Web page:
I visited a very unique and interesting type of museum in my last visit to Kolhapur. I had no idea about it until my sis chalked a plan to take me there. The museum is called ‘Siddhagiri Gramjivan (Village life) Museum’. This unique project is the only of its kind in India and situated at Shri Kshetra Siddhagiri Math, Kaneri near Kolhapur. Many people know about Kaneri Math but very few know about this museum.
For those who even don’t know about ‘Kaneri Math’; here is something – It is holy place with Shiva mandir. It is believed that Shiva linga was installed by a Lingayat Priest on a beautiful hill in the 14th century. The temple is beautiful and peaceful with huge Nandi. About 500 years ago, a Lingayat Priest Kadsiddheshwar Maharaj developed and renovated it and hence the place is now known by his name. A 125 feet deep well and 42 feet huge Shiva idol is another worth watching.
OK. Our main destination is Siddhagiri Gramjivan museum so I am getting back to it.
To reach Siddhagiri Museum:
- Take Kolhapur-Bangalore highway
- Travel approx 10-12 Kms.
- Take right from “Gokul Shirgaon Junction” to go to Kaneri village.
- Drive approx 4-5 Kms to reach Siddhagiri Museum.
We started at 9:00 am and reached there in half-an-hour. The entrance of the museum itself was interesting. We bought tickets and entered inside. This project showcases different aspects of Gramjivan. ‘Gram’ means ‘village’ and ‘jivan’ means ‘life’ in Marathi language. This initiative was dream project of Mahatma Gandhi, visually and symbolically created through the vision and efforts of Siddhagiri Gurukul Foundation. The history of self-sufficient village life before invasion of Mughals in Maharshtra is depicted here in the form of sculptures. Each sculpture seems to be very live and has a multi dimensional effect and lifestyle theme. There were 12 ALUTEDARS (12 main profession based castes i.e. Professions performed from generation to generations by families) and 18 BALUTEDARS, who provided equipments to all villagers to fulfill their day-to-day necessities (domestic as well as professional).
Few of the scenes are –
- Village priest’s abode: First scene is house of highly educated village priest. He performs duties, rites and rituals like weddings, thread ceremony, to find out auspicious day and moments for house building and house warming activities, digging of new wells, sowing seeds, punching of noses and ears etc. He earns his livelihood from ‘Dakshina’ he gets. He consults and then refers to the ‘Panchaang’ (almanac) for finding auspicious occasions.
- Dwelling of goldsmith.
- Nailing the bullock with iron shoe.
- Barber’s shop.
- Village well – Villagers fetching water from public well.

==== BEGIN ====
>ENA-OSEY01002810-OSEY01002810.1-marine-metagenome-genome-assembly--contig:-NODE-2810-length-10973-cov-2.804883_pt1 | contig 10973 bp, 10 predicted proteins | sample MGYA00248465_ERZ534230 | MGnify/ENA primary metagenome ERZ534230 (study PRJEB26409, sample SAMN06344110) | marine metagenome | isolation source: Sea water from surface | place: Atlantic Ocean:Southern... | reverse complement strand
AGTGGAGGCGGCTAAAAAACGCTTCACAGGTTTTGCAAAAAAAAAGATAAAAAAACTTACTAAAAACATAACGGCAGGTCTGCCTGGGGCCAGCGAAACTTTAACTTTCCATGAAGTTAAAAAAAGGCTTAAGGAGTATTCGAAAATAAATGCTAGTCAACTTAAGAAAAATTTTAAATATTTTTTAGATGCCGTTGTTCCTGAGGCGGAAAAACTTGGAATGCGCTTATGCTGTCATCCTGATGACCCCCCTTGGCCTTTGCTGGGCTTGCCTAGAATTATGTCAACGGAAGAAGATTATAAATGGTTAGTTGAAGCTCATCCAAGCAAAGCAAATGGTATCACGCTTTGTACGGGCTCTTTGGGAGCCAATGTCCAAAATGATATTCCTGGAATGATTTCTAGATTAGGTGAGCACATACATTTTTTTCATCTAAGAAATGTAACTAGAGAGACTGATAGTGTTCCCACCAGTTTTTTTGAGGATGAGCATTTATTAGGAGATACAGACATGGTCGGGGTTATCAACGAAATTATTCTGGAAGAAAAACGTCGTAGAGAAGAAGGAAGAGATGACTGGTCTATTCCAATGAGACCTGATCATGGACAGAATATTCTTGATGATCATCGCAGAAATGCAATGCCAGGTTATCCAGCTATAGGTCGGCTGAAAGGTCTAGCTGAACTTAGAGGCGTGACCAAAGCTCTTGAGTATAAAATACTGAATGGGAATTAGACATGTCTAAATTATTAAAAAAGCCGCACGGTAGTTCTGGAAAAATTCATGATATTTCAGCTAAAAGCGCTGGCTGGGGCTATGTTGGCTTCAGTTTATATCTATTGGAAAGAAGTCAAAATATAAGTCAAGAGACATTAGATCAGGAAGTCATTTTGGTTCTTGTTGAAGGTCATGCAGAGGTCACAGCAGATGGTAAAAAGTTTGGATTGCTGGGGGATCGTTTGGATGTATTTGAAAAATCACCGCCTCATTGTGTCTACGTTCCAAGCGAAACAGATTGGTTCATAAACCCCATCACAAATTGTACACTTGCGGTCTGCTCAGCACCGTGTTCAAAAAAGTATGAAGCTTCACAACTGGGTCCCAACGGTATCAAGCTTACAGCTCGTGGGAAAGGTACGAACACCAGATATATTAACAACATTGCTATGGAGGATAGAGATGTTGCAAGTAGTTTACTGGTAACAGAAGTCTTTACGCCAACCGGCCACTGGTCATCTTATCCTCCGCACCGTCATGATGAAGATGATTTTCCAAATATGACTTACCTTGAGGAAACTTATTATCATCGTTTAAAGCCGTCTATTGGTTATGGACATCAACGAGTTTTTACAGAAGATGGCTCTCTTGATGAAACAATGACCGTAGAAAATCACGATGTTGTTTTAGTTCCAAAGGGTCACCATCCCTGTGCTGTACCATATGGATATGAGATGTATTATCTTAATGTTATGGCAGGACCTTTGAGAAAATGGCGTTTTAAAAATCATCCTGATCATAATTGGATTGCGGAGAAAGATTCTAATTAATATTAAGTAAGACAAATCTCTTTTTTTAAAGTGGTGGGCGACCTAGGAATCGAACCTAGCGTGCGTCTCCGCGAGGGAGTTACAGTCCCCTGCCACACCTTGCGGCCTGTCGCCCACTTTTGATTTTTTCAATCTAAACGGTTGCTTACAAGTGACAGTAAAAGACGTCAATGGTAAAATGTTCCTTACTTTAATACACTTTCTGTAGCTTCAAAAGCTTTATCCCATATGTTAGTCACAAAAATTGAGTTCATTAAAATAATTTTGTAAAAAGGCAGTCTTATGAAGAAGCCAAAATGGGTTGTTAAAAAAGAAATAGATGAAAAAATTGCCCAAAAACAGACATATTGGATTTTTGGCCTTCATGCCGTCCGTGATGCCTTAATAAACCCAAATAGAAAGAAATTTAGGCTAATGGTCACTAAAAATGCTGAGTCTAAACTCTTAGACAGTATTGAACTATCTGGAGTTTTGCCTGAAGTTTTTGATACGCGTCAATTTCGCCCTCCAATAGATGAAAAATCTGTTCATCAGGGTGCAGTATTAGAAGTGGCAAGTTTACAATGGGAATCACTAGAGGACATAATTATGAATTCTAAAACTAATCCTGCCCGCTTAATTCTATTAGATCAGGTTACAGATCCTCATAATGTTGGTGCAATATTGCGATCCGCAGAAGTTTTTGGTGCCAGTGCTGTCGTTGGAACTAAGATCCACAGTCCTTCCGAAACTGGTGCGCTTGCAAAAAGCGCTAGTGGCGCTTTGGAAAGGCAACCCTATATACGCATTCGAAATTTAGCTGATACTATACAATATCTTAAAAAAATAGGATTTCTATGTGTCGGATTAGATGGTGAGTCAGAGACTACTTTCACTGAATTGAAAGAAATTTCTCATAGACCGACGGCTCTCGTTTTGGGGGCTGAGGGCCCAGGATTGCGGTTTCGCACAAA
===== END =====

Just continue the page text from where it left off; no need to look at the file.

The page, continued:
- Nursing of elder family member.
- Grocer’s shop: Woman visiting grocery shop with her son. Shop-keeper is weighing items in old weighing machine. Items like jaggery, sugar, chillies, salt, wheat, rice are kept. Son is asking his mother to buy kites for him.
- Farmer’s ‘Wada’ (house).
- House of ‘Vaidya’.
- Grandma stitching ‘Godhadi’ (quilt).
- Farmers ploughing in farm with bullocks.
- Shepherd boy with his herd of sheep.
- Villagers performing Bhajan and Kirtan (singing Hindu devotional songs).
The museum is spread over 7 acres of area and has almost 80 scenes which showcases more than 300 statues. The surrounding is also very beautiful and there is greenery all over. Each and every small aspect of village life is taken into the consideration. It is perfect blend of wonderful facts, powerful imagination and loads of hard work in getting those expressions and liveliness in whole village. It is just beyond imagination and surprisingly amazing!!!
Inside there is also good facility for refreshments. We enjoyed some snacks and ice-creams. We came out and again there was another good park opposite the museum waiting for us. The park is called ‘Raashi Park’. ‘Raashi’ means ‘Sun sign’ according to Marathi astrology. This beautiful park has beautiful floras along with sculptures of all the Sun signs and short description about each of them. At entrance of park, there is sculpture of bullock cart and a photographer clicking it. I clicked both of these replicas.
The scenes listed above are just trailers. I couldn’t restrict myself from saying “Picture abhi baki hai…mere dost!” and you have to visit here and see it with your eyes to trust me. Next time you visit Kolhapur, make sure you don’t miss this wonderful place.
Thank U sis…for showing me this man-made miracle!!! 🙂